So, who pays for all of this free stuff? Education has the benefit of substantial philanthropic support—both non-profit and for-profit organizations have and will benefit from foundation grants. But the innovations likely to achieve scale and impact will have a business model behind them. In this regard, Wireless Generation is showing the way; they launched FreeReading.net, an open primary reading curriculum supported by fee-based assessment and training.
Here's an alternate vision: philanthropy and government grantmaking shifts it conceptual frame from funding non-profit and for-profit organizations to create proprietary information, to funding the growth and maintenance of an information commons. Why can't I access the planning, training, learning materials developed by KIPP, Big Picture Company, New Teacher Project, TFA, Green Dot, Harlem Success, etc? They're all non-profits, as far as I know none of them are dependent on licensing their IP to fund their operations, and they all get or have gotten a substantial amount of philanthropic and/or government funding. What if sharing their work had been a condition of their funding all along? What if leaders in philanthropy and government chose to switch to this path?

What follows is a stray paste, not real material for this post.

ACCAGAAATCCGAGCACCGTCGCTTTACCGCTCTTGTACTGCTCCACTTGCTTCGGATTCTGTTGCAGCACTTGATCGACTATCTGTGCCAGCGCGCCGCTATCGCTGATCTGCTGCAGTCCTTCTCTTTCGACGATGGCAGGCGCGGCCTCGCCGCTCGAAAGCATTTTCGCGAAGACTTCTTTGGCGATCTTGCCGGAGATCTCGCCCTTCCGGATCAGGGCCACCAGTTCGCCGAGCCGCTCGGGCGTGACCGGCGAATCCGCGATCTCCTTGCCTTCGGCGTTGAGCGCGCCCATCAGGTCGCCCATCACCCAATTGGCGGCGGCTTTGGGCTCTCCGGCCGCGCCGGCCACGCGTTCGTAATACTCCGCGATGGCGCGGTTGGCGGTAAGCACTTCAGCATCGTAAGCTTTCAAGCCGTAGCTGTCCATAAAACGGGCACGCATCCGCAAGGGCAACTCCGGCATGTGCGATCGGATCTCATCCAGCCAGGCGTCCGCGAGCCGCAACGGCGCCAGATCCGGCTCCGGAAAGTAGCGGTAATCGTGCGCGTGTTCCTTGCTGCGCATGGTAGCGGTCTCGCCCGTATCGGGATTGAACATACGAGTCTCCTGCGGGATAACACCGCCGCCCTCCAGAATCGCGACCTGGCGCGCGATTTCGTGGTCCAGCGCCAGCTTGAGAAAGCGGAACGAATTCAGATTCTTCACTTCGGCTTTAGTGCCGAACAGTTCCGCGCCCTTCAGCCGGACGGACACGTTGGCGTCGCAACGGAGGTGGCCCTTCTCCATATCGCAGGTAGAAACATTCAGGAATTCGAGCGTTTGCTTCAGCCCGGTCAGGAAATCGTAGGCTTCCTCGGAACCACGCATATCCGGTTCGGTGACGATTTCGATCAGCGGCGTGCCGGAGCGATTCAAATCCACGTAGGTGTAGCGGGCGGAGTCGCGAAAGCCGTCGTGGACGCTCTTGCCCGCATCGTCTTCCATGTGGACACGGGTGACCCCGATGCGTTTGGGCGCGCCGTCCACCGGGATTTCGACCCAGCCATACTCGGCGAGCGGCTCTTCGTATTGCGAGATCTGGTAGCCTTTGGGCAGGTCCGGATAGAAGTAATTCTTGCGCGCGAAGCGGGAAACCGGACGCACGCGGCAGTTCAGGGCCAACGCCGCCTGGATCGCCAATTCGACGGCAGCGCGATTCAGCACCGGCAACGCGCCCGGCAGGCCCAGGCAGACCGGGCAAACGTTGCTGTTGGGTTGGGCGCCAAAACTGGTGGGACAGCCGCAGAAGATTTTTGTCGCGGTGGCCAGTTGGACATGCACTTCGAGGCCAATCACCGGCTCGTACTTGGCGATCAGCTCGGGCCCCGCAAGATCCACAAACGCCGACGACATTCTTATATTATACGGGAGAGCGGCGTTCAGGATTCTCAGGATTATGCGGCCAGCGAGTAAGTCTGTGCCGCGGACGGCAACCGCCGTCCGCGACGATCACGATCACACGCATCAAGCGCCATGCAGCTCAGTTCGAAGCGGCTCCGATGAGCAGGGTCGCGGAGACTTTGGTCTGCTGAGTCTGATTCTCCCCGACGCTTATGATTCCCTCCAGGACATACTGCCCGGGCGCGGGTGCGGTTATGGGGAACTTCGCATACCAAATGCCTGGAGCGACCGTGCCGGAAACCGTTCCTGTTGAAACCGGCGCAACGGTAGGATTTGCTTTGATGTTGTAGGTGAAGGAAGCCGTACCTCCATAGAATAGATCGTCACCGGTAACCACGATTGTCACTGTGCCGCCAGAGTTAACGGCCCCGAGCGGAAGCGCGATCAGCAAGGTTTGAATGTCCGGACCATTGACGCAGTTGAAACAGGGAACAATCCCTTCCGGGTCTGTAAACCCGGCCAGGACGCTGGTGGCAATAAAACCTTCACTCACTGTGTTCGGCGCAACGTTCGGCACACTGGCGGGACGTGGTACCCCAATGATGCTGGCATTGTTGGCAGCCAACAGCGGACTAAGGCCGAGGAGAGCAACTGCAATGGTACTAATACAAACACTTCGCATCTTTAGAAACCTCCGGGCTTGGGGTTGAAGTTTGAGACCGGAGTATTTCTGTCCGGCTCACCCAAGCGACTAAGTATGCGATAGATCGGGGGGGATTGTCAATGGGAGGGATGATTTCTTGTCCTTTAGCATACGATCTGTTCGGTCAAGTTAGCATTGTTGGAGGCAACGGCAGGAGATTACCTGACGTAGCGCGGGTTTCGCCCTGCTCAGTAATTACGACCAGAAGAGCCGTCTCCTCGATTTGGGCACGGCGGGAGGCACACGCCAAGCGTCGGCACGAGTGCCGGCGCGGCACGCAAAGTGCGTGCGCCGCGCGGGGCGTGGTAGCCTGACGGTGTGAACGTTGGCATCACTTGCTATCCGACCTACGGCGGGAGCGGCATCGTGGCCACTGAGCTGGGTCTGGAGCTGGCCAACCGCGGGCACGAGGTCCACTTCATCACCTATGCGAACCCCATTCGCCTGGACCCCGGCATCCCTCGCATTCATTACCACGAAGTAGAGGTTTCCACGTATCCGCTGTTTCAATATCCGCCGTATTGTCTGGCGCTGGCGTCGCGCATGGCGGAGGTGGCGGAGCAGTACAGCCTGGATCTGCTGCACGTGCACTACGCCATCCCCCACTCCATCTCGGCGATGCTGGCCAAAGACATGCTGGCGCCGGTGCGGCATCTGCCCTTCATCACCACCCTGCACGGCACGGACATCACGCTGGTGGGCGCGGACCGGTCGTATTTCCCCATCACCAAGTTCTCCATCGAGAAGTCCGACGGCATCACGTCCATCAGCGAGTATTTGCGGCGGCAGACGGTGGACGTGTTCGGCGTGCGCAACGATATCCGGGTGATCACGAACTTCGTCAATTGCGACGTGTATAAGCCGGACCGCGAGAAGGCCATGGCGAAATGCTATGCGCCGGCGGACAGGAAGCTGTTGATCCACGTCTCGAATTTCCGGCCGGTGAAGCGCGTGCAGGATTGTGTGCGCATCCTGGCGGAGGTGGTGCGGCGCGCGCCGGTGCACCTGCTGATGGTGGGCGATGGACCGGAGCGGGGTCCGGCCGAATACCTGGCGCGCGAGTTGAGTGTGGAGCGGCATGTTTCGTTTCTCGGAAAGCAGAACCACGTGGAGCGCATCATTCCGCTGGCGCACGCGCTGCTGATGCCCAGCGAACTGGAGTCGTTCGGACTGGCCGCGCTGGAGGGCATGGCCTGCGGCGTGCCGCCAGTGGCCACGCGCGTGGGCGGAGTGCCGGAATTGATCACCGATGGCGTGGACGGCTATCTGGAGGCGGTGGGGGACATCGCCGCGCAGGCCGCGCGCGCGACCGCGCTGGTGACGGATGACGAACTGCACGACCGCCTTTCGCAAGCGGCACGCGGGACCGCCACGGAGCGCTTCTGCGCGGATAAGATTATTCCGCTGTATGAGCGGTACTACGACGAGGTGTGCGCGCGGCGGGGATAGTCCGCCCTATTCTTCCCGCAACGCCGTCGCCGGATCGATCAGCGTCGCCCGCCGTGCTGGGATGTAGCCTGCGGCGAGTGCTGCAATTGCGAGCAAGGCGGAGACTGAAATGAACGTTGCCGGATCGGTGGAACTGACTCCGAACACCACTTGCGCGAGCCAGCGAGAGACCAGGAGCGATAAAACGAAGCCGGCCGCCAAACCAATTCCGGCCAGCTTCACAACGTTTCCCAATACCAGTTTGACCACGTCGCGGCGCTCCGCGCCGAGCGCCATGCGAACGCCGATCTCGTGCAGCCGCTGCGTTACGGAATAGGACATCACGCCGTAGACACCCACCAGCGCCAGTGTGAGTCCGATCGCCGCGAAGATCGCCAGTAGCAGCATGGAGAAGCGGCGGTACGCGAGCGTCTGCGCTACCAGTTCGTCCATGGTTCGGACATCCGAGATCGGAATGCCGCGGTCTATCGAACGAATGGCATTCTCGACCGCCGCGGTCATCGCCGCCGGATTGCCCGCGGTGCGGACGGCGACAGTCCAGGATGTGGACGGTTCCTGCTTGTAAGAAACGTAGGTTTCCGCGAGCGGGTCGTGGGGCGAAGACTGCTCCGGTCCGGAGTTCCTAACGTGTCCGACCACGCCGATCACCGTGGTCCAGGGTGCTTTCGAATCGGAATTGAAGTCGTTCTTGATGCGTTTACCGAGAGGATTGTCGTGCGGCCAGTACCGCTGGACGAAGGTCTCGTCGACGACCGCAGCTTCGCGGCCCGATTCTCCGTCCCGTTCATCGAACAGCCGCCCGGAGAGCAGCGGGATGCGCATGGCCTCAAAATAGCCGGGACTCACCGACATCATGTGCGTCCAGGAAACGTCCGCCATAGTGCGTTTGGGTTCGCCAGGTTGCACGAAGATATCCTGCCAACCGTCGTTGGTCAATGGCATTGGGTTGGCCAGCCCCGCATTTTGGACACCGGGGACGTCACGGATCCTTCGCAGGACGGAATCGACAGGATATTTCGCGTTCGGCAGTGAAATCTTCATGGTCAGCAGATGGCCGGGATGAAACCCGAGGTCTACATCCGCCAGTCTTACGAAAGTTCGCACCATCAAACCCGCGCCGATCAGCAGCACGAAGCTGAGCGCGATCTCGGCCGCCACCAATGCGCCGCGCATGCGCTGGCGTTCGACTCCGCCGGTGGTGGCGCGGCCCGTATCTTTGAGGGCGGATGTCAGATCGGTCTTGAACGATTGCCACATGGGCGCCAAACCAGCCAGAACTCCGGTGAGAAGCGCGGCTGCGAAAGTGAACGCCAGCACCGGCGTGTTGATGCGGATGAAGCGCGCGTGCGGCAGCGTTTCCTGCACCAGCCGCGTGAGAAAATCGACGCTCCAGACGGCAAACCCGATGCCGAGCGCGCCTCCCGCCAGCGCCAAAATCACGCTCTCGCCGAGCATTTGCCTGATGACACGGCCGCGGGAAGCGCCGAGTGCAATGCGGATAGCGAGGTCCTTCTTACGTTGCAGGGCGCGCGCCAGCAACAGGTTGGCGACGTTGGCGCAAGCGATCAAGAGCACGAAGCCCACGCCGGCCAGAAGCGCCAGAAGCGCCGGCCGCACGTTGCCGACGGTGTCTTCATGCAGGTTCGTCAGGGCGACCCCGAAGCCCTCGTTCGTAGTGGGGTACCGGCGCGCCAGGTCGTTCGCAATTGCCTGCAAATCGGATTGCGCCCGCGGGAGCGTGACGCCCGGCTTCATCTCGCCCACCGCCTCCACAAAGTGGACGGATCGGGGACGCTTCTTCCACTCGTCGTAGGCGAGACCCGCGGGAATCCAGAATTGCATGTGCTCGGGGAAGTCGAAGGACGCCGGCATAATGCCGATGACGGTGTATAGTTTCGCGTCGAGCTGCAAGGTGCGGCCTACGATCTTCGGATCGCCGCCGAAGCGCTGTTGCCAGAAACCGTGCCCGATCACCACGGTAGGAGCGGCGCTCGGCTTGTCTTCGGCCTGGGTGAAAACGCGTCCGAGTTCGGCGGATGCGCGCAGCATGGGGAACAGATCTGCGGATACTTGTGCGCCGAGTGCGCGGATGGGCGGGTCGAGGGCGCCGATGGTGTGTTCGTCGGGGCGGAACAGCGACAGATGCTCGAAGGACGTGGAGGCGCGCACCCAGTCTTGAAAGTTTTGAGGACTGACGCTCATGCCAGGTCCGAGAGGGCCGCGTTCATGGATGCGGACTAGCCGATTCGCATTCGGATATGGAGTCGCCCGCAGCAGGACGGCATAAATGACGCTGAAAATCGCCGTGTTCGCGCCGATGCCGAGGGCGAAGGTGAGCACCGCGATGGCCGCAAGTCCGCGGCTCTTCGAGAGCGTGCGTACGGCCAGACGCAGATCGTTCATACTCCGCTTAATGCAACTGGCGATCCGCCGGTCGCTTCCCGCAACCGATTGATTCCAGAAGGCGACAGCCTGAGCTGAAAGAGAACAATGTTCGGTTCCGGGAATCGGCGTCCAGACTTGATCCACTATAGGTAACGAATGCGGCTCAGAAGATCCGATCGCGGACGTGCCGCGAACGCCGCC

Institutions the size of our major grantmaking foundations, states, and the federal government can and should (and will, eventually) pay people to write freely licensed content for schools.
We don't need people taking a platform approach in the "Hey, I've got a website where you can park your textbooks or lesson plans or learning objects." It's nice to have, but that's not the problem. It isn't hard or expensive to host files.
You don't create sustainability around "free" and "open" resources by significantly limiting their use to eek out a few nickles to keep your webservers running. This is the Internet! You let people make copies, download the source, study it, reuse it, redistruibute it, and build their own businesses around the resources. That's what makes an information commons robust and sustained.